(USA TODAY) --A defiant President Obama said Monday he is mad about problems with anew health care website, but argued that the Affordable Care Act as awhole is working as planned.
While HealthCare.gov hasn't worked"as it was supposed to have worked," Obama said during a White Housespeech that once-uninsured Americans have signed up for coverage and arereceiving benefits.
"The product -- the health insurance -- is good," Obama said. "The prices are good. It is a good deal."
Facingattacks from Republicans and other critics of Obamacare, the presidentsaid his health care team is reaching out to tech experts to help fixmassive website problems that have hampered the rollout of his landmarkpiece of legislation.
There is "no excuse for the problems" on the website, he said.
"Nobody'smadder than me about the fact that the website isn't working as well asit should," Obama said, "which means it's going to get fixed."
Asidefrom the website, Obama said the new health care law is providingconsumer protections and benefits for millions of Americans, includingmammograms and birth control services. He told stories of now-coveredAmericans who had once been denied insurance because of pre-existingconditions.
"The essence of the law, the health insurance that's available to people, is working just fine," Obama said.
CongressionalRepublicans who opposed the 2010 health care law -- a key factor inthis month's government shutdown -- said the initial problems call theentire program into question.
Citing reports that few people havesigned up for health care exchanges, Senate Minority Leader MitchMcConnell, R-Ky., said that "another campaign-style event won't solvethe myriad problems facing consumers under Obamacare."
McConnellsaid that "for months, the American people have been learning about theimpact Obamacare will have on individuals and families in the form ofhigher premiums, disrupted insurance and lost jobs -- more brokenpromises from the administration."
Sen. Ted Cruz, R-Tex., aprominent critic of the new law, said the president designed his speechto "draw the media's attention to a handful of persons who have appliedfor Obamacare -- while ignoring the untold number of Americans who arelosing the plans they liked because of Obamacare."
Cruz and anumber of House Republicans opposed a new budget plan unless it defundedthe health care law, leading to the 16-day shutdown that ended justlast week. Some Republicans also objected to increasing the debt ceilingunless some provisions of the law were delayed.
In his WhiteHouse speech, Obama charged Republicans are playing "politics" with thehealth care law, saying that "they were willing to shut down thegovernment and potentially harm the global economy to try to get itrepealed."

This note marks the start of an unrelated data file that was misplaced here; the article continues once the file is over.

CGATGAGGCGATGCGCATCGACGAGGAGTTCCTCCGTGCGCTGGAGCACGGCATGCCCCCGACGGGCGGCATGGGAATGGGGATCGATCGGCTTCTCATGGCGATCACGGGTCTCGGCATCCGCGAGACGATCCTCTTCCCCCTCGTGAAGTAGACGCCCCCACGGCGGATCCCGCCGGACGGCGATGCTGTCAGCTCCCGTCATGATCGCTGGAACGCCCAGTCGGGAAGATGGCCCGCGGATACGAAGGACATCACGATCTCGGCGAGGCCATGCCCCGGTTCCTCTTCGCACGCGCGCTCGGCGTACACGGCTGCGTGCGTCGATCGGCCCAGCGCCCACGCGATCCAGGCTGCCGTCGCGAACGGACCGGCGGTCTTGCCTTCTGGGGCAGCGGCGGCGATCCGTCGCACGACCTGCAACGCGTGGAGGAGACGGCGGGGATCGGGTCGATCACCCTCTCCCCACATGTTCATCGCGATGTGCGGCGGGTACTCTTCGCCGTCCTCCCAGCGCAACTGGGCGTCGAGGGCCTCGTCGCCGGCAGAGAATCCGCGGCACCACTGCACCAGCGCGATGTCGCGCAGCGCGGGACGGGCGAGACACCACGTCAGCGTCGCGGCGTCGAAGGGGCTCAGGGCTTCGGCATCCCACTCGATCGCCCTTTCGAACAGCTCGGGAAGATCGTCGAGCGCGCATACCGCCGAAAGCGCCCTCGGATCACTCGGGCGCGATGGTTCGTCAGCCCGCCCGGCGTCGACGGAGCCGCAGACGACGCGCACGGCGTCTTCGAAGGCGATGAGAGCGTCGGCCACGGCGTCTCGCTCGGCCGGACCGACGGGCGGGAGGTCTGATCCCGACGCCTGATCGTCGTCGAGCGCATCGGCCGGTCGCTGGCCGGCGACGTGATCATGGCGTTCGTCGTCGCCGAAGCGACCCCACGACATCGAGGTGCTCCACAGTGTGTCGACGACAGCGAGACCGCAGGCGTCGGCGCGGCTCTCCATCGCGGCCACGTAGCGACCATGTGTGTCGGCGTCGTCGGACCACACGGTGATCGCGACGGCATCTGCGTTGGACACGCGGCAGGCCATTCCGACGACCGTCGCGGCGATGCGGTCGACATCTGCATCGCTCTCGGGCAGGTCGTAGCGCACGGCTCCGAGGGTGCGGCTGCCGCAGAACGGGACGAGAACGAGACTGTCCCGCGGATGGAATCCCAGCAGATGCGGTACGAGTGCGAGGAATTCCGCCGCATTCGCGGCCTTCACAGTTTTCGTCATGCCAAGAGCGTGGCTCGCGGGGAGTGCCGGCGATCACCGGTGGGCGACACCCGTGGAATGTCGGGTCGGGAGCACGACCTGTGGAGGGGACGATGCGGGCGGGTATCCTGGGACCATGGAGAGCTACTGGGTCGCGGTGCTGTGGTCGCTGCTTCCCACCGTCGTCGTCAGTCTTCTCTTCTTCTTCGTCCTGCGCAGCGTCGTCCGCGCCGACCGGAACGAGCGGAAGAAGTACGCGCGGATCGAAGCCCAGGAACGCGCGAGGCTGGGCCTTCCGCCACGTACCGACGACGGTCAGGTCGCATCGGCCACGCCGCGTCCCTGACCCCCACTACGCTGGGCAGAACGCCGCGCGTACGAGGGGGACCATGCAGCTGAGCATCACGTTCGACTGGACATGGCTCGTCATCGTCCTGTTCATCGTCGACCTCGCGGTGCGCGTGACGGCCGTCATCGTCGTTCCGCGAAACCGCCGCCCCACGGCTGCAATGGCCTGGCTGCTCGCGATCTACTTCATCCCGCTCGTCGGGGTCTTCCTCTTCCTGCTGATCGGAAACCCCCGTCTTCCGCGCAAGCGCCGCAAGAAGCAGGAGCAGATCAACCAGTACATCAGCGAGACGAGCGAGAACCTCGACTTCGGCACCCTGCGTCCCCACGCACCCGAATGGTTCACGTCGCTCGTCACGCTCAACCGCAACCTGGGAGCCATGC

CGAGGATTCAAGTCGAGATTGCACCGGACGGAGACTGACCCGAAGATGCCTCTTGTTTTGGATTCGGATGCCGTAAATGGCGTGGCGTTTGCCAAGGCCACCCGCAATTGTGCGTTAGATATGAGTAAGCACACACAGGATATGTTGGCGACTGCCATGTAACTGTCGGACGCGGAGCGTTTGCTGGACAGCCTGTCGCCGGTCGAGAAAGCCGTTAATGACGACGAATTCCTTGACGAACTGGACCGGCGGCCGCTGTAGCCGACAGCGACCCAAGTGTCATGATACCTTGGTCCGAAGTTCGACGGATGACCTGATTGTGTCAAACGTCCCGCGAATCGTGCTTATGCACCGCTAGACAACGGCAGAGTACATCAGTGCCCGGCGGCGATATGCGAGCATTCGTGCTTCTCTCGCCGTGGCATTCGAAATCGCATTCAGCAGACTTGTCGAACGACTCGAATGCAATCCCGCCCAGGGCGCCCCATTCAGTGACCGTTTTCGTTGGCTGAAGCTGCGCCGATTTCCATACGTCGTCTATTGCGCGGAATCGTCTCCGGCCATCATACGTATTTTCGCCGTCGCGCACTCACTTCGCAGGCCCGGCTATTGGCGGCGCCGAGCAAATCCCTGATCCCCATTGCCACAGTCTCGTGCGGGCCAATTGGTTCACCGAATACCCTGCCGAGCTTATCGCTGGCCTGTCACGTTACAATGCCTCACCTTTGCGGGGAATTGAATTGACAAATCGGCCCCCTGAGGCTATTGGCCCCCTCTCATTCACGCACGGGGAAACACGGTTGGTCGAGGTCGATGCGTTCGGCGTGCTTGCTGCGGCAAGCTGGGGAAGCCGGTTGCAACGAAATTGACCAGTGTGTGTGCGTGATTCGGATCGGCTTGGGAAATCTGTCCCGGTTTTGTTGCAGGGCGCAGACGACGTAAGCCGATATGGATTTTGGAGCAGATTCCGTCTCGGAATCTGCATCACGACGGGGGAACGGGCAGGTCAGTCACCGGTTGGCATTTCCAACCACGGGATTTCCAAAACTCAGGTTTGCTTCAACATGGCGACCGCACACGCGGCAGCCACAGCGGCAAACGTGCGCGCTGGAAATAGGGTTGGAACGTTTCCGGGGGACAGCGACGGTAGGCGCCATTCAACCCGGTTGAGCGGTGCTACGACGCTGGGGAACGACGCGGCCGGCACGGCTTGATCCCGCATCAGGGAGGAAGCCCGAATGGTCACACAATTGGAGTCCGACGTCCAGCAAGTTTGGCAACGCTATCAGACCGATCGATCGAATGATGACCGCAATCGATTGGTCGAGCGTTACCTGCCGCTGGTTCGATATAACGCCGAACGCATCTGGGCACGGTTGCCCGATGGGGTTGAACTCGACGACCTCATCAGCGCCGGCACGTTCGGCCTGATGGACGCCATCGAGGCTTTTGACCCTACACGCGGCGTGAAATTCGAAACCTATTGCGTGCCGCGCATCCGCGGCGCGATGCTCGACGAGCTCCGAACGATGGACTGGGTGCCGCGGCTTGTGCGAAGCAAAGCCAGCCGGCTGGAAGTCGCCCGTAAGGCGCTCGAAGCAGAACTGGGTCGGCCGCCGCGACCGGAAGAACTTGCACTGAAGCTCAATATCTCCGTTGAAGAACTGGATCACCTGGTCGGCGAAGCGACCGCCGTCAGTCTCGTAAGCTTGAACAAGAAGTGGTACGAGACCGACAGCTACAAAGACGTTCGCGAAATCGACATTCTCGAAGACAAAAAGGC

Obama said the website isn't the only way people cansign for health care coverage. He said call centers have expanded, andpeople can also apply in person at federal offices across the country.
In a blog post, the Department of Health and Human Servicessaid some users of HealthCare.gov "have had trouble creating accountsand logging in to the site, while others have received confusing errormessages, or had to wait for slow page loads or forms that failed torespond in a timely fashion."
As a result, HHS said it is"bringing in some of the best and brightest from both inside and outsidegovernment to scrub in with the team and help improve HealthCare.gov."
Theadministration did not provide specific names of experts, not have theyreported exactly how many people have signed up for new insuranceexchanges.
For his speech in the Rose Garden, the president wasjoined by consumers, small business owners and pharmacists who, theWhite House said, "have either benefited from the health care lawalready or are helping consumers learn about what the law means for themand how they can get covered."
Obama's guests also included"individuals who have already applied for and enrolled in quality,affordable coverage through the marketplaces and those who are planningto after exploring and comparing their new health care options," theWhite House said.
On a sunny day, one of the White House guests nearly fainted during Obama's remarks.
Said the president: "That's what happens when I talk too long."